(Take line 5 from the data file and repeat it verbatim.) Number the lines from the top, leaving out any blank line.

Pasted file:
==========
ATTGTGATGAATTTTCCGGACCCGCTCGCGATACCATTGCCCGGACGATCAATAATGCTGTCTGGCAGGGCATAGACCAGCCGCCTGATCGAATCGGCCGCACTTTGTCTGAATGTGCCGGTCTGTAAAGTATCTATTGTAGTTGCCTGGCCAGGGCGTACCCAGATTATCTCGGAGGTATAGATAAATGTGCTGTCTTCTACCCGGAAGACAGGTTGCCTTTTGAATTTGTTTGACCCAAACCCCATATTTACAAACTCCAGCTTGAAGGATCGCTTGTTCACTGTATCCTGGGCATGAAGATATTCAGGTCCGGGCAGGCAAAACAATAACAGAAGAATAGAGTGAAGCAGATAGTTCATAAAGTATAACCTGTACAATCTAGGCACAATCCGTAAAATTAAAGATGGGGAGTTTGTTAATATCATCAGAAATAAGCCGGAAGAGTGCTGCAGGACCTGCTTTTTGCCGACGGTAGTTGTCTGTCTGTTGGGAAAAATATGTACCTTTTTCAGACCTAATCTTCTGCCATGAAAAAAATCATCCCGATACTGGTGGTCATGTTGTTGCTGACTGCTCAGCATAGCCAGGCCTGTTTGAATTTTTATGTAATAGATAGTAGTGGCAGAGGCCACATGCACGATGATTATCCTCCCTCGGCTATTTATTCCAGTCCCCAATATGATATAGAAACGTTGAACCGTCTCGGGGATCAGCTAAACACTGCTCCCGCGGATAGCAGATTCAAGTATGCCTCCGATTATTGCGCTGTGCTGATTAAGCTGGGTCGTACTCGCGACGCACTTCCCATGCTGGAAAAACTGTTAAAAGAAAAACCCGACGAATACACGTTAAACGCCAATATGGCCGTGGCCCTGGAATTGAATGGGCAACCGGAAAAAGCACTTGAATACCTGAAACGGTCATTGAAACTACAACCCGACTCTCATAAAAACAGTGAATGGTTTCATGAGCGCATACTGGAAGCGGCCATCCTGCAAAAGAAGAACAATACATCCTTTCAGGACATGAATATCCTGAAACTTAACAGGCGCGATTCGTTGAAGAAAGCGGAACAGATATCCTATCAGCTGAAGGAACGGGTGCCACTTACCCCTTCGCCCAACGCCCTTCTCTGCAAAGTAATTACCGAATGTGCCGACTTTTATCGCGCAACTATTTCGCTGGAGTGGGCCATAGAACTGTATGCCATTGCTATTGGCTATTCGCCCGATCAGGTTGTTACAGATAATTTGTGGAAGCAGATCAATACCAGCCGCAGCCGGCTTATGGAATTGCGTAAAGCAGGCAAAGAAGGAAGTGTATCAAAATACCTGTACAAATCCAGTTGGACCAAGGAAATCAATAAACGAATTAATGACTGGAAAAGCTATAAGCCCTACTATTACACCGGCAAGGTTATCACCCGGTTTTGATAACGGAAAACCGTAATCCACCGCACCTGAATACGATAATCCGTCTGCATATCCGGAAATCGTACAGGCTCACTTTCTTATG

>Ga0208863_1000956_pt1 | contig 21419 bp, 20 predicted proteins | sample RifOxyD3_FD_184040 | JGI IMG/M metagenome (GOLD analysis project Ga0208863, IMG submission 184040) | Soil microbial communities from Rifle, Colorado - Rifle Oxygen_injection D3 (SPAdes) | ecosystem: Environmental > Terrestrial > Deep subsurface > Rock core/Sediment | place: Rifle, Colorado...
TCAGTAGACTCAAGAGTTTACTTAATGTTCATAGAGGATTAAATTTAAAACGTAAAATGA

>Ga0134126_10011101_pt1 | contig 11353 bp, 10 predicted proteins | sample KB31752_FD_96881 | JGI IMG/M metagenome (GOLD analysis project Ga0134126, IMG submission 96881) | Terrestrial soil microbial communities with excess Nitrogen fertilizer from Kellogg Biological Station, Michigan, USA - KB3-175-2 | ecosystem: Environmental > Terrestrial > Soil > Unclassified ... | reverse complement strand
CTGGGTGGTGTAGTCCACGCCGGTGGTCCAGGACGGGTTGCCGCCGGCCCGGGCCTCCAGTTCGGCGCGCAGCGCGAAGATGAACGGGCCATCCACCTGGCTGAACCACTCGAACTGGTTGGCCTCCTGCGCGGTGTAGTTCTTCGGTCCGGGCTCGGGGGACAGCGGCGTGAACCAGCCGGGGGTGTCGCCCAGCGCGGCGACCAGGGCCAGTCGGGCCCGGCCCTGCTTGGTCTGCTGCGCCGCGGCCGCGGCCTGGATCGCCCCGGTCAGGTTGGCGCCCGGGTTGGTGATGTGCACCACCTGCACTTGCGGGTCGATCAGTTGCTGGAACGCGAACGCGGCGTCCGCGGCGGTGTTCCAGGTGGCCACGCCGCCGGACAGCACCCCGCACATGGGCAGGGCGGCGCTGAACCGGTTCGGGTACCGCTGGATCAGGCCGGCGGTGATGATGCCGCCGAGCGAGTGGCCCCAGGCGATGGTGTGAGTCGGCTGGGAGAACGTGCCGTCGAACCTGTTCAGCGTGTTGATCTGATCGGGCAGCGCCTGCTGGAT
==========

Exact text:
CTGGGTGGTGTAGTCCACGCCGGTGGTCCAGGACGGGTTGCCGCCGGCCCGGGCCTCCAGTTCGGCGCGCAGCGCGAAGATGAACGGGCCATCCACCTGGCTGAACCACTCGAACTGGTTGGCCTCCTGCGCGGTGTAGTTCTTCGGTCCGGGCTCGGGGGACAGCGGCGTGAACCAGCCGGGGGTGTCGCCCAGCGCGGCGACCAGGGCCAGTCGGGCCCGGCCCTGCTTGGTCTGCTGCGCCGCGGCCGCGGCCTGGATCGCCCCGGTCAGGTTGGCGCCCGGGTTGGTGATGTGCACCACCTGCACTTGCGGGTCGATCAGTTGCTGGAACGCGAACGCGGCGTCCGCGGCGGTGTTCCAGGTGGCCACGCCGCCGGACAGCACCCCGCACATGGGCAGGGCGGCGCTGAACCGGTTCGGGTACCGCTGGATCAGGCCGGCGGTGATGATGCCGCCGAGCGAGTGGCCCCAGGCGATGGTGTGAGTCGGCTGGGAGAACGTGCCGTCGAACCTGTTCAGCGTGTTGATCTGATCGGGCAGCGCCTGCTGGAT